US House urges Obama to send arms to Ukraine
The US House has passed a resolution calling on President Barack Obama to send lethal weapons to Ukraine, despite the fragile truce in the eastern part of the country.
The non-binding resolution was approved by an overwhelming majority of 348-48.
Sending weapons to the Kiev government would not mean involvement in a new war for America, claimed US Rep. Eliot Engel (D-N.Y.), a Democrat on the House Foreign Affairs Committee, who sponsored the document. “The people of Ukraine are not looking for American troops," Engel said. "They are just looking for the weapons.”
According to Engel, “this war poses the greatest threat to European security since World War II, and we shouldn’t take it lightly, and we shouldn’t be idle, and we shouldn’t sit back, and we shouldn’t let other countries tell us what to do.”
It comes as the White House is unwilling to make any radical moves on Ukraine, and follows German Chancellor Angela Merkel’s efforts to persuade Obama to commit to Ukraine’s truce plan during her February visit to the US.
Back in September, Ukrainian President Petro Poroshenko requested Congress to authorize a delivery of US military equipment to the Ukrainian government. So far, Obama has only signed off on non-lethal aid and sanctions against Russia – which Kiev and Washington claim is involved in the conflict, despite giving no evidence to support the notion.
The Ukrainian military launched an operation in the country’s southeast last April, after the Donetsk and Lugansk regions refused to recognized the new authorities in Kiev which were installed during the February 2014 coup.
The death toll in the Ukraine conflict has exceeded 5,800 people, many of them civilians, while another 14,000 have been injured, according to a February UN report.
The Donetsk airport has remained a battlefield in the conflict since May 2014. The international airport – which used to handle some five million passengers annually – now lies in ruins.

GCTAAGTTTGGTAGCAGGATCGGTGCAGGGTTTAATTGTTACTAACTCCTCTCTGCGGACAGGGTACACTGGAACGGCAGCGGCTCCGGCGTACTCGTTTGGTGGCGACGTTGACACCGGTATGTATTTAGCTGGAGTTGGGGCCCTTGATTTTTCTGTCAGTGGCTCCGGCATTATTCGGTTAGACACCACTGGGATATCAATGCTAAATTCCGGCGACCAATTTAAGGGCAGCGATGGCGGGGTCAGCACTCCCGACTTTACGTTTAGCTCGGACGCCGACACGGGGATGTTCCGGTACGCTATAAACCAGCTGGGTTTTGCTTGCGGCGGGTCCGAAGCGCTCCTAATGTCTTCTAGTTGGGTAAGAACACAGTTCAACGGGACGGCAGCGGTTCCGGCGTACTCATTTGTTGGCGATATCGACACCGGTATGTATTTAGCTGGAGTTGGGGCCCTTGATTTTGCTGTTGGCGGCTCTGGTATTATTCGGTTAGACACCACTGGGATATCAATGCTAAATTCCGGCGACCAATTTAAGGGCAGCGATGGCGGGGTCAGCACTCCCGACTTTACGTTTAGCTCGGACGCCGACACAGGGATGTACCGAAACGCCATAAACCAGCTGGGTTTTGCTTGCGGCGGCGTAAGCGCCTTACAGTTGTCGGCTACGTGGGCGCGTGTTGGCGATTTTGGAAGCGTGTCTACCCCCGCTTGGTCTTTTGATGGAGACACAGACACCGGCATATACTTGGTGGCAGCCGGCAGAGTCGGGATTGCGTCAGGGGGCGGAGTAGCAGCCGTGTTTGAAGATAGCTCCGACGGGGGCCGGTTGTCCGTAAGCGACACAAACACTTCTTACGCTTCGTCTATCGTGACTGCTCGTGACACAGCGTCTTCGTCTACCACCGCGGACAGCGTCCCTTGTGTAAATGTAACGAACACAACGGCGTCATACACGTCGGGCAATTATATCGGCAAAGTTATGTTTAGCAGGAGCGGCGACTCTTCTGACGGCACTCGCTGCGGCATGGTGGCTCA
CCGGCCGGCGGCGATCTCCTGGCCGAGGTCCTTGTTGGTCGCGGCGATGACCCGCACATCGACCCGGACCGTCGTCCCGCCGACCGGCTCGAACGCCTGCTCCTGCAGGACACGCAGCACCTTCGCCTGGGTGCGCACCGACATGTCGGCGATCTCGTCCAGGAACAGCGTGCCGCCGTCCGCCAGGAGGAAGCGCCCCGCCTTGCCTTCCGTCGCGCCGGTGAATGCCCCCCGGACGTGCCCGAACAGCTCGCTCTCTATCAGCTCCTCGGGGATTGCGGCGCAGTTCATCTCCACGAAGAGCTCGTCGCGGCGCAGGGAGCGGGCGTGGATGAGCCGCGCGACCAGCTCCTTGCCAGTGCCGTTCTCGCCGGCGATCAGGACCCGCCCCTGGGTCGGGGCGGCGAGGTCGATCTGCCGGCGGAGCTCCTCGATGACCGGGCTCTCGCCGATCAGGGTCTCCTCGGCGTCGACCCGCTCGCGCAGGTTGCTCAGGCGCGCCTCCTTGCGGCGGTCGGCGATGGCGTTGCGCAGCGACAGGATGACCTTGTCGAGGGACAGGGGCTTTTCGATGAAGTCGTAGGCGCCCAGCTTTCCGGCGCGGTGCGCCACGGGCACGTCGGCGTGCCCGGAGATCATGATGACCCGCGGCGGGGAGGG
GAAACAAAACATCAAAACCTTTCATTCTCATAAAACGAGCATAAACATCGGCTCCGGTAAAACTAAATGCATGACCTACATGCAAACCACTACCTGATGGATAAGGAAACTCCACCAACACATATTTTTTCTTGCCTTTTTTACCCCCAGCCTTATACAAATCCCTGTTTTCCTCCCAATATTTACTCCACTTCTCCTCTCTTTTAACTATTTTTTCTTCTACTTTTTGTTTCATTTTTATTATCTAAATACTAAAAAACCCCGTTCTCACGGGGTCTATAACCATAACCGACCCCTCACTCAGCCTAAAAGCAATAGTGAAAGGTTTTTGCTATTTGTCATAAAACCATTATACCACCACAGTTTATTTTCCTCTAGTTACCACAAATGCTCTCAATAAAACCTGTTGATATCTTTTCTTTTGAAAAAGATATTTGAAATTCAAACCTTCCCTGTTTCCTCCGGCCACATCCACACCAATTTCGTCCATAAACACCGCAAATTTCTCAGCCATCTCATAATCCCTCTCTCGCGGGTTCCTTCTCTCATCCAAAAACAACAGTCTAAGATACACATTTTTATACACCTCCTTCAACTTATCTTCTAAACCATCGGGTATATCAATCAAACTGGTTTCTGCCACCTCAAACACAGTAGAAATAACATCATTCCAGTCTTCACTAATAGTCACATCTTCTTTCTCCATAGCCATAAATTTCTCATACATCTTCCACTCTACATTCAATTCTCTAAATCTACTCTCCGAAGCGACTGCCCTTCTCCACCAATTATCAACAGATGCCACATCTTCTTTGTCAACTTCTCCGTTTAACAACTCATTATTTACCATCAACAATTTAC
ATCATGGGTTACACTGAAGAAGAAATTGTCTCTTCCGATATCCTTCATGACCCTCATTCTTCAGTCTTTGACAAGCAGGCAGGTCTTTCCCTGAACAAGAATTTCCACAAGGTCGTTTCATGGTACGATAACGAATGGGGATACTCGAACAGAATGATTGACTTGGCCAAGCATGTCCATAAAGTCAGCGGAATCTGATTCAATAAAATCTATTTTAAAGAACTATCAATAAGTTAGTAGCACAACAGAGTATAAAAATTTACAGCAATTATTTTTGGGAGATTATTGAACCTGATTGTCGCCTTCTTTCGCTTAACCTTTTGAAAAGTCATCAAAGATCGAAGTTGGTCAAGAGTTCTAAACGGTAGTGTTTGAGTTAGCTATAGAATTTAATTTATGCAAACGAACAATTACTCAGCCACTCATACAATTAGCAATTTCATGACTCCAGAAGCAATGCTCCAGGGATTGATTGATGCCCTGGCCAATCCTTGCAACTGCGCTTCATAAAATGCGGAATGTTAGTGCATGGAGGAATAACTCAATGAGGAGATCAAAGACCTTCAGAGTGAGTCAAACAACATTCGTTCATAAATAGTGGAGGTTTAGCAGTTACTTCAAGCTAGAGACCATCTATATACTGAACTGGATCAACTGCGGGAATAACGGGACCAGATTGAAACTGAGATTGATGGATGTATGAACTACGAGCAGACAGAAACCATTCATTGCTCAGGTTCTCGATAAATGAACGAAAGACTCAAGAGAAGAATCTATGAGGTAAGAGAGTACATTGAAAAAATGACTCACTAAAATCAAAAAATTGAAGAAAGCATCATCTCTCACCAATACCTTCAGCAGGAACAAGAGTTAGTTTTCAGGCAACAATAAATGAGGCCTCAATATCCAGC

The Donetsk region witnessed daily shelling before the latest Minsk ceasefire agreement on February 12. Civilians were killed when shells hit residential buildings, schools, hospitals, and public transport. Pro- and anti-government forces also fought around Debaltsevo, a strategic railway hub connecting the breakaway regions of Lugansk and Donetsk.
Last week, Russian Foreign Minister Sergey Lavrov called on Germany and France to take action against Kiev’s non-compliance with the Minsk peace agreement. According to Lavrov, Kiev didn’t make an effort to start dialogue with the self-proclaimed republics of Donetsk and Lugansk on the modalities of elections there.
READ MORE: ‘Glaring breach’: Minsk ‘violation’ sees Russia urge France, Germany to act on Ukraine
Moreover, Lavrov said on Saturday that the EU would not comply with Kiev’s request to send a peacekeeping force to Ukraine unless the rebels endorse such a mission. “I believe there are no madmen in the EU. [The EU previously deployed peacekeepers] only in situations in which, as in the Balkans, all sides of a conflict agreed to it,” Lavrov said in an interview to Rossiya 1 channel.
UK military personnel have arrived in Ukraine and are beginning their training mission there, Britain’s Ministry of Defence announced last week. US training will begin in April, as America has committed nearly 300 paratroopers to the mission.
READ MORE: UK troops start training Ukraine’s army, US confirms own mission
Russia has supported the Minsk peace plan and has been vocal in its opposition to sending lethal aid to Ukraine.
Washington's decision to supply Ukraine with ammunition and weapons would “explodethe whole situation” in eastern Ukraine and Russia would be forced to respond “appropriately,” Russia's Deputy Foreign Minister Sergey Ryabkov said at the end of February.
“It would be a major blow to the Minsk agreements and would explode the whole situation,” TASS quoted Ryabkov as saying.